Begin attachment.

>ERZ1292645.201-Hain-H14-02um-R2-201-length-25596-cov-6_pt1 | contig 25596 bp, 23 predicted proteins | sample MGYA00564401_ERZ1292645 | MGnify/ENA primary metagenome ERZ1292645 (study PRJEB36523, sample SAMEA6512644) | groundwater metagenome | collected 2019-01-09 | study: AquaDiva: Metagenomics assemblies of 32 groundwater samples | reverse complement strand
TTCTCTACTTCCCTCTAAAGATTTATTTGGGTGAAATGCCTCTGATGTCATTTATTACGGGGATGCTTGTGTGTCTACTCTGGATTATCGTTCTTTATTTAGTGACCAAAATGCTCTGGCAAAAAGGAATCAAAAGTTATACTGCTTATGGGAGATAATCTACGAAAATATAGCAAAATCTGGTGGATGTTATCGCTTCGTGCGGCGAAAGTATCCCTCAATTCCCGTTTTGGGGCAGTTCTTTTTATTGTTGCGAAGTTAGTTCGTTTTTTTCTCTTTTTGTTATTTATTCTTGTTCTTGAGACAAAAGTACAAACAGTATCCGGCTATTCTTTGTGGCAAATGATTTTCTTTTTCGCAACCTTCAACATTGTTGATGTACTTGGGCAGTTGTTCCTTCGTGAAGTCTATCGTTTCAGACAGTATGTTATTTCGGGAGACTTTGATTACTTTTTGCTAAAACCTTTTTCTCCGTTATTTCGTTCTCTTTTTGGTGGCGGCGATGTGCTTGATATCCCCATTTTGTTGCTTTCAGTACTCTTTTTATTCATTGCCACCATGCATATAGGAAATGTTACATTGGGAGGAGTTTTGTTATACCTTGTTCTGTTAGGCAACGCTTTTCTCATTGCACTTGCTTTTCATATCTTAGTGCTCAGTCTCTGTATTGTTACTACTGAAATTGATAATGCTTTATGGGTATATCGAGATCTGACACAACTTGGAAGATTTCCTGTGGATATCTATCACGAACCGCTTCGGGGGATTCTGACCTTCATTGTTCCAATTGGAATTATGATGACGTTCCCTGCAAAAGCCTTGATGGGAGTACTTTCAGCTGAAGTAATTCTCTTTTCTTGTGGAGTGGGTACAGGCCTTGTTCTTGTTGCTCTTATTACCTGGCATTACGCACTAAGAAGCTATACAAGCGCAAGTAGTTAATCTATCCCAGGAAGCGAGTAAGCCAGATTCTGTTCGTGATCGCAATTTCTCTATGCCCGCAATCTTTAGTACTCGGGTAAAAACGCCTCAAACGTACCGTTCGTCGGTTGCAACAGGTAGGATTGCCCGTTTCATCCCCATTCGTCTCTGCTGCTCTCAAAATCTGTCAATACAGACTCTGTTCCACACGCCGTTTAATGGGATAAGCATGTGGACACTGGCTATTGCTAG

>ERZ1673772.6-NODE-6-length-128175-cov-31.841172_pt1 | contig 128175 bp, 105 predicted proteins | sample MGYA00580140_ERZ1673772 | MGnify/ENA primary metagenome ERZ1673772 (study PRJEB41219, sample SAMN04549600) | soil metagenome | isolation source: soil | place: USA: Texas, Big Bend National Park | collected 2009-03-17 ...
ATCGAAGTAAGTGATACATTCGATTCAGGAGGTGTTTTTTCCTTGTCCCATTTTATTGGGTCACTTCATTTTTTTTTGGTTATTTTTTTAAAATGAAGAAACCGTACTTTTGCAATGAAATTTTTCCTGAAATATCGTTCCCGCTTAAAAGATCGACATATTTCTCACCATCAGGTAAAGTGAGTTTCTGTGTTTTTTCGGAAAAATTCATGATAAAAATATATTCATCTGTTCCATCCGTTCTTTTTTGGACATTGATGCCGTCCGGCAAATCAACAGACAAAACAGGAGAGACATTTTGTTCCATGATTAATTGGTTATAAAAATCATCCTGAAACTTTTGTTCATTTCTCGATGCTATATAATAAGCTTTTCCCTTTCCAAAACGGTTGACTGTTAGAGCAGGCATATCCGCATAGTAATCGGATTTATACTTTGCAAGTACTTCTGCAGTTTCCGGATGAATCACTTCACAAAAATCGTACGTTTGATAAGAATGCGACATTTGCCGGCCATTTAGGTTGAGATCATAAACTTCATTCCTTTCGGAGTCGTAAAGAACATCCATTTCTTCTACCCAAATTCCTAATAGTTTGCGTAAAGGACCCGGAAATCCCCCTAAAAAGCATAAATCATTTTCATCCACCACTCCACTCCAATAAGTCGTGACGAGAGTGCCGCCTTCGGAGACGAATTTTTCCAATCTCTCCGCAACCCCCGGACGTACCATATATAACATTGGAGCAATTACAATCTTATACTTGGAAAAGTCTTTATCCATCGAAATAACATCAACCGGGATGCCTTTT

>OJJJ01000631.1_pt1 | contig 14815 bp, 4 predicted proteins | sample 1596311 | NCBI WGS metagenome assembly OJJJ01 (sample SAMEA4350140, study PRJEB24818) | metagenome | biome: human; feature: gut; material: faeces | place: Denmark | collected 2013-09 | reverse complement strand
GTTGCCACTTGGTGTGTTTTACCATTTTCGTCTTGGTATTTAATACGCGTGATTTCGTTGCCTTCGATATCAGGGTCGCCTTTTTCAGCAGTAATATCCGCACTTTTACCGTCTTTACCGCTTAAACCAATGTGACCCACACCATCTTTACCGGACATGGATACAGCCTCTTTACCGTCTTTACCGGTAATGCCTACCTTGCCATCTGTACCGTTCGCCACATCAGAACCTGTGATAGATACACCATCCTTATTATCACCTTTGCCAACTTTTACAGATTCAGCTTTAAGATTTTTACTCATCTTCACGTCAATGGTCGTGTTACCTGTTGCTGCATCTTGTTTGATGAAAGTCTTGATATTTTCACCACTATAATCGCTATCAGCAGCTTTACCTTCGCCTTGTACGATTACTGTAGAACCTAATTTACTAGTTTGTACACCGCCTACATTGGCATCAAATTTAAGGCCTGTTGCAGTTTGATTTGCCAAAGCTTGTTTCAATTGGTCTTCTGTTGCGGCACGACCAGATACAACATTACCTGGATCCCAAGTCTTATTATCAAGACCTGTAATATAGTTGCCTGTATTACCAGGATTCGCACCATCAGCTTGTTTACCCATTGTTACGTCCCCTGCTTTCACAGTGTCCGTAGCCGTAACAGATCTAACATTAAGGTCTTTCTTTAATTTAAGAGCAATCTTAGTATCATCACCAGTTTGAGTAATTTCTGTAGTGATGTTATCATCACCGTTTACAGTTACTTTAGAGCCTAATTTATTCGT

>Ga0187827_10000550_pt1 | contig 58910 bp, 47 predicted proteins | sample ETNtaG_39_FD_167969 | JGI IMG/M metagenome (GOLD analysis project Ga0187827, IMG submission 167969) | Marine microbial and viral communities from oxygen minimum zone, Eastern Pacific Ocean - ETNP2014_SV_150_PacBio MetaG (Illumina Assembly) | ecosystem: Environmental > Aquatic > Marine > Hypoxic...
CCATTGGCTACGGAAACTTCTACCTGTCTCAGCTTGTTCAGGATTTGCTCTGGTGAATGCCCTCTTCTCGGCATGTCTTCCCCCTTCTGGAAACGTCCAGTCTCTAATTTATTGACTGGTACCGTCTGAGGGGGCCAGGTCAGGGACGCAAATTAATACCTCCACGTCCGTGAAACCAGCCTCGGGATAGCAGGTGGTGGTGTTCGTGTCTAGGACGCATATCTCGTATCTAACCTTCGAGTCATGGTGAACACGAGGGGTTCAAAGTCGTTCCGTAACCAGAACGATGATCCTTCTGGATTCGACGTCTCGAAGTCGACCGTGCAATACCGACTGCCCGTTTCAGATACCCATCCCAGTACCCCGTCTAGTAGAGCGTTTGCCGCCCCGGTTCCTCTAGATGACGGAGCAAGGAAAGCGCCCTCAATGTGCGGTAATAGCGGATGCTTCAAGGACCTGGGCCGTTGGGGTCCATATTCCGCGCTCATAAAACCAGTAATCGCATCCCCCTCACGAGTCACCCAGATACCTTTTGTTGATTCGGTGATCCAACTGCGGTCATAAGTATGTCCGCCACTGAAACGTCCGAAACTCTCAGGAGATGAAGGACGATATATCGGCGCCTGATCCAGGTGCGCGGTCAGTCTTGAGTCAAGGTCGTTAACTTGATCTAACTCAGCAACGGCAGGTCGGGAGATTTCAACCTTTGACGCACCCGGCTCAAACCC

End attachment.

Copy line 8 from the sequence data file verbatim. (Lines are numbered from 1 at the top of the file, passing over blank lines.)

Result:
CCATTGGCTACGGAAACTTCTACCTGTCTCAGCTTGTTCAGGATTTGCTCTGGTGAATGCCCTCTTCTCGGCATGTCTTCCCCCTTCTGGAAACGTCCAGTCTCTAATTTATTGACTGGTACCGTCTGAGGGGGCCAGGTCAGGGACGCAAATTAATACCTCCACGTCCGTGAAACCAGCCTCGGGATAGCAGGTGGTGGTGTTCGTGTCTAGGACGCATATCTCGTATCTAACCTTCGAGTCATGGTGAACACGAGGGGTTCAAAGTCGTTCCGTAACCAGAACGATGATCCTTCTGGATTCGACGTCTCGAAGTCGACCGTGCAATACCGACTGCCCGTTTCAGATACCCATCCCAGTACCCCGTCTAGTAGAGCGTTTGCCGCCCCGGTTCCTCTAGATGACGGAGCAAGGAAAGCGCCCTCAATGTGCGGTAATAGCGGATGCTTCAAGGACCTGGGCCGTTGGGGTCCATATTCCGCGCTCATAAAACCAGTAATCGCATCCCCCTCACGAGTCACCCAGATACCTTTTGTTGATTCGGTGATCCAACTGCGGTCATAAGTATGTCCGCCACTGAAACGTCCGAAACTCTCAGGAGATGAAGGACGATATATCGGCGCCTGATCCAGGTGCGCGGTCAGTCTTGAGTCAAGGTCGTTAACTTGATCTAACTCAGCAACGGCAGGTCGGGAGATTTCAACCTTTGACGCACCCGGCTCAAACCC